The Snark

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I think I'd still go with a ceramic and maybe slate so hold onto to the heat.
Thermal battery. But always keep in mind it causes even greater lag between thermostat and ambient.

Thermal battery from H***.
A friends son worked in a mill. He built an airtight stove out of massive sheets of thick steel. It weighed around 450 lbs. They loaded it up with wood and fired it up.
The next morning, frost on the ground, I went over to their place. I could see right through their house, the front and back doors wide open. My friend was sitting on the back steps wearing only a T shirt on top. As he described it, they were freezing all evening as the stove just wouldn't put out heat. They gave up and went to bed. Around 03:00 he woke up covered in sweat. Checking the stove it was still chewing on a huge log they had shoved in it. He rousted his son out and they got the log out of the stove and put it in the garden. It didn't help. Come sunrise it was a sauna in their house, the coals still heating the stove. They had all the doors and windows open but it wasn't helping much.
Later I helped his son calibrate the stove. The lag between lighting a good fire and the body of the stove coming up to temperature was 6 to 8 hours.
 

Brachyfan

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Thermal battery. But always keep in mind it causes even greater lag between thermostat and ambient.

Thermal battery from H***.
A friends son worked in a mill. He built an airtight stove out of massive sheets of thick steel. It weighed around 450 lbs. They loaded it up with wood and fired it up.
The next morning, frost on the ground, I went over to their place. I could see right through their house, the front and back doors wide open. My friend was sitting on the back steps wearing only a T shirt on top. As he described it, they were freezing all evening as the stove just wouldn't put out heat. They gave up and went to bed. Around 03:00 he woke up covered in sweat. Checking the stove it was still chewing on a huge log they had shoved in it. He rousted his son out and they got the log out of the stove and put it in the garden. It didn't help. Come sunrise it was a sauna in their house, the coals still heating the stove. They had all the doors and windows open but it wasn't helping much.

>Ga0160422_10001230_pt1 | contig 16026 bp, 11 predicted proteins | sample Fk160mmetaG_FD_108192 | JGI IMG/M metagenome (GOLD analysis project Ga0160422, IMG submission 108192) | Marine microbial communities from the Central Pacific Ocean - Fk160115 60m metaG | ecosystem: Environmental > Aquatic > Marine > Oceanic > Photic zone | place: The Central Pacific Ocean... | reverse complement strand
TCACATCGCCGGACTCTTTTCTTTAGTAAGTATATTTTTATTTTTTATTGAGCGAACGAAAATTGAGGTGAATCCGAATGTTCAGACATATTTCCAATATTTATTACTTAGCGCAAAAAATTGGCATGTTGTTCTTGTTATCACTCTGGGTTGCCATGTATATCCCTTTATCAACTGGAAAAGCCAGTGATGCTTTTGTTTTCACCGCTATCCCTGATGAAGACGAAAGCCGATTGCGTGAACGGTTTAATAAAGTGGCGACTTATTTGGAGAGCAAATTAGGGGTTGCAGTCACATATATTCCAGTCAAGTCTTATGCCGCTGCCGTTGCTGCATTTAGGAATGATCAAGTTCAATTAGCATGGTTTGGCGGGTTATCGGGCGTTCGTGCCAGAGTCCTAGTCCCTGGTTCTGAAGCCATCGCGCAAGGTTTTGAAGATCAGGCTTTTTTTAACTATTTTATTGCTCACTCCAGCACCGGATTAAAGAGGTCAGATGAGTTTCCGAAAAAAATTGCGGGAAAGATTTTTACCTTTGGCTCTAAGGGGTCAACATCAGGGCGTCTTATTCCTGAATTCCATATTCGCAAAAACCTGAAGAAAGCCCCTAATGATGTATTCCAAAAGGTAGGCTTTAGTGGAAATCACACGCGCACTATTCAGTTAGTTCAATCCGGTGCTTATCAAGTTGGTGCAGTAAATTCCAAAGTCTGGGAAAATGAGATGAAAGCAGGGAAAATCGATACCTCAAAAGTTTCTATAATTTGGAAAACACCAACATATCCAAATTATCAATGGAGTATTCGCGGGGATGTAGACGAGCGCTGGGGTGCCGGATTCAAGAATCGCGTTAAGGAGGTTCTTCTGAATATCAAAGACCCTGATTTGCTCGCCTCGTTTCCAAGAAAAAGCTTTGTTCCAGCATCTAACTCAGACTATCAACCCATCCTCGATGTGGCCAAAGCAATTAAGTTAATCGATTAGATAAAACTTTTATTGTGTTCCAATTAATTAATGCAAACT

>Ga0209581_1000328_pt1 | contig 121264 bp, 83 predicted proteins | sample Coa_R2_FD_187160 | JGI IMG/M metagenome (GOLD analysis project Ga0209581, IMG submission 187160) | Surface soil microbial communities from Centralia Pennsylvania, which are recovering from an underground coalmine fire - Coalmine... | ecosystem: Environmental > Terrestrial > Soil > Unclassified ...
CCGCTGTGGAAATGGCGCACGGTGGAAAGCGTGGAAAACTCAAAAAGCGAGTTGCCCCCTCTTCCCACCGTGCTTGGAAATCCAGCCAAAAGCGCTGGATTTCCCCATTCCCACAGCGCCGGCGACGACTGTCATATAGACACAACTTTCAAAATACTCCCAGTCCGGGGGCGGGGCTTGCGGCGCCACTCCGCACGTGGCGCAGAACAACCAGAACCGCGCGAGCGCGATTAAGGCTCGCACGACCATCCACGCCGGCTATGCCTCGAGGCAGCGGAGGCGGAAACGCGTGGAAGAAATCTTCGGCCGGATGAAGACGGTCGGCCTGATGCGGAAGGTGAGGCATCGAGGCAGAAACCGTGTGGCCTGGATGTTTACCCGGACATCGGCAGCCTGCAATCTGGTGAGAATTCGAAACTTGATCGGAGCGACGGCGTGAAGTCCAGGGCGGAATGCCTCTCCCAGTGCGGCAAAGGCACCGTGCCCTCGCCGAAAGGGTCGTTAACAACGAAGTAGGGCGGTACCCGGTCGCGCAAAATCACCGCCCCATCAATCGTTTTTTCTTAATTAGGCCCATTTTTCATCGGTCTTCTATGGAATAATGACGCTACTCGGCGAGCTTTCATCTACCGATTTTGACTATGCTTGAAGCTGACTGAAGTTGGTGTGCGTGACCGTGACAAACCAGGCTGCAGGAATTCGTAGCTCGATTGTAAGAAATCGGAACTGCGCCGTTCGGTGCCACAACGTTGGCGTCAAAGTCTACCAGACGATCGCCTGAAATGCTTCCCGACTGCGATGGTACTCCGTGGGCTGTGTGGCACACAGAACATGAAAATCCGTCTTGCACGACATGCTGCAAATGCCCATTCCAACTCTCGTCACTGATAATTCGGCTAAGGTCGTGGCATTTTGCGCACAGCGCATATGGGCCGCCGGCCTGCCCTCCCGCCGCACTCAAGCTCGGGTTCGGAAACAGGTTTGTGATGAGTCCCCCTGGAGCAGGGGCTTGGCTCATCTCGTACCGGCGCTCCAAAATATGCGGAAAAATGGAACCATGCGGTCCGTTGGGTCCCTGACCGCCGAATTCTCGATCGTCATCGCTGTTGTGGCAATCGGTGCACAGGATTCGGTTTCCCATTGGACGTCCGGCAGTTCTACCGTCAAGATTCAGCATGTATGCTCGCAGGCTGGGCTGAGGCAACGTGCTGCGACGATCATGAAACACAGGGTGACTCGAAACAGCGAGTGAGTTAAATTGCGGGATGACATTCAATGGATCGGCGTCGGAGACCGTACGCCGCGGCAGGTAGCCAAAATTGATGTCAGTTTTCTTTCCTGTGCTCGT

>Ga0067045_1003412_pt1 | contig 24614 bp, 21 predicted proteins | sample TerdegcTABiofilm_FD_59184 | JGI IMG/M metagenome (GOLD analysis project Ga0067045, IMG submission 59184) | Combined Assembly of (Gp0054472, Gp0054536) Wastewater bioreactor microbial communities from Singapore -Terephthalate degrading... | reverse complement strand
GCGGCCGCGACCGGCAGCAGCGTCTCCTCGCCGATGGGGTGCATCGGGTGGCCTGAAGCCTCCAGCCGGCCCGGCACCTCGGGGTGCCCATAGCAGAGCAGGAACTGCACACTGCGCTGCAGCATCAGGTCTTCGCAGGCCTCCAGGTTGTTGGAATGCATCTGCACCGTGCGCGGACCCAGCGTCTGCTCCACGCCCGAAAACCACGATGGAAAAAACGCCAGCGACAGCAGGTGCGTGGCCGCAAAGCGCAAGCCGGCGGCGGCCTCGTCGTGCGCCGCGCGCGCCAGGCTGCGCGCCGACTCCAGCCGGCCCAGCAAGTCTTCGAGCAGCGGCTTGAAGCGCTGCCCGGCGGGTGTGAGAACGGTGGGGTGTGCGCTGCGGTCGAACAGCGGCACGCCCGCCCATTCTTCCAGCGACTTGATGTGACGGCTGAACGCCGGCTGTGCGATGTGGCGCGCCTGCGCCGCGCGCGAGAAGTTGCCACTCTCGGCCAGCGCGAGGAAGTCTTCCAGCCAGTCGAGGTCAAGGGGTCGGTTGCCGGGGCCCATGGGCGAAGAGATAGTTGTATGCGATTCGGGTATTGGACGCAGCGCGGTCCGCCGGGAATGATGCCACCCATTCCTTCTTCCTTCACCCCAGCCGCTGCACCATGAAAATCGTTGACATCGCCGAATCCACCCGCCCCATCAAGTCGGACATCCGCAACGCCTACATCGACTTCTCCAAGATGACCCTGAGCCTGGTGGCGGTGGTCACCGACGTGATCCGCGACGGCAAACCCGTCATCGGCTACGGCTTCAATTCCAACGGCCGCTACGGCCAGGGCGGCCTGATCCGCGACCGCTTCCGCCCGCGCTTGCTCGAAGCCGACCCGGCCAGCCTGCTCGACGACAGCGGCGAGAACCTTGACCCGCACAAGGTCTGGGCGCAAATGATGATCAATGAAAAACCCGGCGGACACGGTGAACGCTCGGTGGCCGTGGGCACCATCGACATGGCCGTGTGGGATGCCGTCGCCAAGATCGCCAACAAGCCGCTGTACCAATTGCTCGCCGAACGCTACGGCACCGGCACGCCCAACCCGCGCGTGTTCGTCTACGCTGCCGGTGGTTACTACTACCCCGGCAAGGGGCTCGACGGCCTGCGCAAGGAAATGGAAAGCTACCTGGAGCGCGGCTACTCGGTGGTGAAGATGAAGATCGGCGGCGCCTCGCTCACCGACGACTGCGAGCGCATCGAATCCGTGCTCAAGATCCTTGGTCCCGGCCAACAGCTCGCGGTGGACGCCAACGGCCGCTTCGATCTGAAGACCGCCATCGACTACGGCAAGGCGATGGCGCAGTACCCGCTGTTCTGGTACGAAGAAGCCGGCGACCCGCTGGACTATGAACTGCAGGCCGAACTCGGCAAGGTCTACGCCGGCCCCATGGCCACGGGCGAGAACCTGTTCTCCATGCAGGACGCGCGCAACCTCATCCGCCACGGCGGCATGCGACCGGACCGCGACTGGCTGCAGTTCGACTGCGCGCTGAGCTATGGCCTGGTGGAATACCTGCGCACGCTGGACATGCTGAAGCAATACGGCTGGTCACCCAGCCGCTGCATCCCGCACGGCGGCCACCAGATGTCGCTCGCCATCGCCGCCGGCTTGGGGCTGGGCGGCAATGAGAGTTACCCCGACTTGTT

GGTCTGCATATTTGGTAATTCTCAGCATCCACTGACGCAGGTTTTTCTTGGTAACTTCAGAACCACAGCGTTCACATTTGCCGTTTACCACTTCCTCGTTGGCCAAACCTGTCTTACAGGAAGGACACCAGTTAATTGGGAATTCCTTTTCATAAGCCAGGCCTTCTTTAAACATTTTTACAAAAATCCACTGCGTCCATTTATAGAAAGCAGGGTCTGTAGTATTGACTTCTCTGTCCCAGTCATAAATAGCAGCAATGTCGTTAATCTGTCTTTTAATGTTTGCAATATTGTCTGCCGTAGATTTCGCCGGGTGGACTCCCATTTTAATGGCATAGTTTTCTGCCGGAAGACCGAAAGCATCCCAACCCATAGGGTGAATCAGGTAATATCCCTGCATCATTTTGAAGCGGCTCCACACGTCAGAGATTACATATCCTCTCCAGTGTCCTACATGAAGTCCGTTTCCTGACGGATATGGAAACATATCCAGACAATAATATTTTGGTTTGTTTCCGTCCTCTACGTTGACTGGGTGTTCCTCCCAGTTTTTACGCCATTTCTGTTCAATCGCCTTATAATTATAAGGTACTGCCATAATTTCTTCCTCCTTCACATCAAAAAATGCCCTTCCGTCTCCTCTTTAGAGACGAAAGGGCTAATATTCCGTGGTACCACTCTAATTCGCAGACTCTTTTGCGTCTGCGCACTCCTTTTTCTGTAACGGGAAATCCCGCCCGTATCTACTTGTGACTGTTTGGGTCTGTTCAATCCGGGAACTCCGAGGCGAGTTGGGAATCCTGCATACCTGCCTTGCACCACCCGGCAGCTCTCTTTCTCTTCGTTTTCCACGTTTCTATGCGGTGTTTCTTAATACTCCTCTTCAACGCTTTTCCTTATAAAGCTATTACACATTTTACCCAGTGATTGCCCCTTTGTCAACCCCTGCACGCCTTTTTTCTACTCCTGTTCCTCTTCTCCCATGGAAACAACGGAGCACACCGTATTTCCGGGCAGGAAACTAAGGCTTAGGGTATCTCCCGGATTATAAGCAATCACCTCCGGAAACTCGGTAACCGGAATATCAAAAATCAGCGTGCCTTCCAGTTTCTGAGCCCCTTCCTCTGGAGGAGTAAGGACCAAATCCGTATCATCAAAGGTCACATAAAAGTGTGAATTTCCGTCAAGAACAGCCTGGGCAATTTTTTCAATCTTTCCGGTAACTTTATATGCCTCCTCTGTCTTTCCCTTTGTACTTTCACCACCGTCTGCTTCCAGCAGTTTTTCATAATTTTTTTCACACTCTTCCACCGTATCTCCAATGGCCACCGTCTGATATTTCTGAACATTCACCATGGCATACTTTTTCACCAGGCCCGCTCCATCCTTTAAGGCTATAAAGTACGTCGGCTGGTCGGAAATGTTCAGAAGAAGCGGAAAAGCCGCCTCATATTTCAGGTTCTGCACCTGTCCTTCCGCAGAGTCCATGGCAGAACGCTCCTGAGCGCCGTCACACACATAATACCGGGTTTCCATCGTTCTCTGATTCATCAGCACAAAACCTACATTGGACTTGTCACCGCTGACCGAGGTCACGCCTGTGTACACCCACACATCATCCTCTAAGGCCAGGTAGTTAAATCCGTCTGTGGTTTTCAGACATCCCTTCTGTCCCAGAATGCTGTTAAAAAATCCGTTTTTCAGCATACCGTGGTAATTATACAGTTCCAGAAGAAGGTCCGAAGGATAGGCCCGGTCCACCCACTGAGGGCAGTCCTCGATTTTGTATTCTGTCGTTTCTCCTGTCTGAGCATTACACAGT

Later I helped his son calibrate the stove. The lag between lighting a good fire and the body of the stove coming up to temperature was 6 to 8 hours.
Jeez...
 

basin79

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That works because the slate just acts like a heat mat. For leopards it is all about the belly heat. My only concern with using a ceramic heat emitter is that it might wreck the thermal gradient in the cage. But your advice would definitely work my friend:)

Interesting to see the differences in husbandry between North America and Europe!
I'd imagine a lot use heat mats for their leopards here but I just wouldn't be comfortable using 1. That typed maybe I'd change my mind if I actually set 1 up myself and could put my own mind at ease.

A thermal gradient should still be possible depending on the size of the vivarium. Once the slate was up at 90f the bulb wouldn't have to come on much.
 

WyrmSwarm

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Thanks for everyone’s replies! I changed out the carpet for regular paper towel for now and it seems to work well. My Leo’s basking area is now 90 degrees like it should be even with the paper towel over the area.
 

Tim Benzedrine

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It is a nightmare to clean and can harbor a lot of waste. Spot cleaning is almost impossible so I would look into another substrate. Nonetheless it’s nice to see you are doing the research
I agree that spot cleaning can be a bit tough, but I do find the carpets easy to clean otherwise. I remove the carpet, replace it with a clean one. Then I scrape off solid wastes, and soak the carpet in a mild bleach solution and then toss it in the washer to wash, without detergents.
I keep a lot of the carpeting, so it is only a periodic effort. The longest part of the procedure is removing the carpet and replacing it, and even takes up minimal time.
 

darkstar305

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I agree that spot cleaning can be a bit tough, but I do find the carpets easy to clean otherwise. I remove the carpet, replace it with a clean one. Then I scrape off solid wastes, and soak the carpet in a mild bleach solution and then toss it in the washer to wash, without detergents.
I keep a lot of the carpeting, so it is only a periodic effort. The longest part of the procedure is removing the carpet and replacing it, and even takes up minimal time.
My issue with reptile carpet is cleanliness, but your cleaning regimen is pretty solid.
 

Brachyfan

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My issue with reptile carpet is cleanliness, but your cleaning regimen is pretty solid.
I think carpet is ok for some species. Just not the ones I keep. Leopard gecko for instance. They can lose claws from getting caught on it. For them I prefer sand mats. Plus the sand mats have the added bonus of dealing with the ever dreadful toe shed. Neither of my leos have much of a problem with this.

My other reptiles burrow and/or need humidity.

But for something like a beardie it might be a better choice.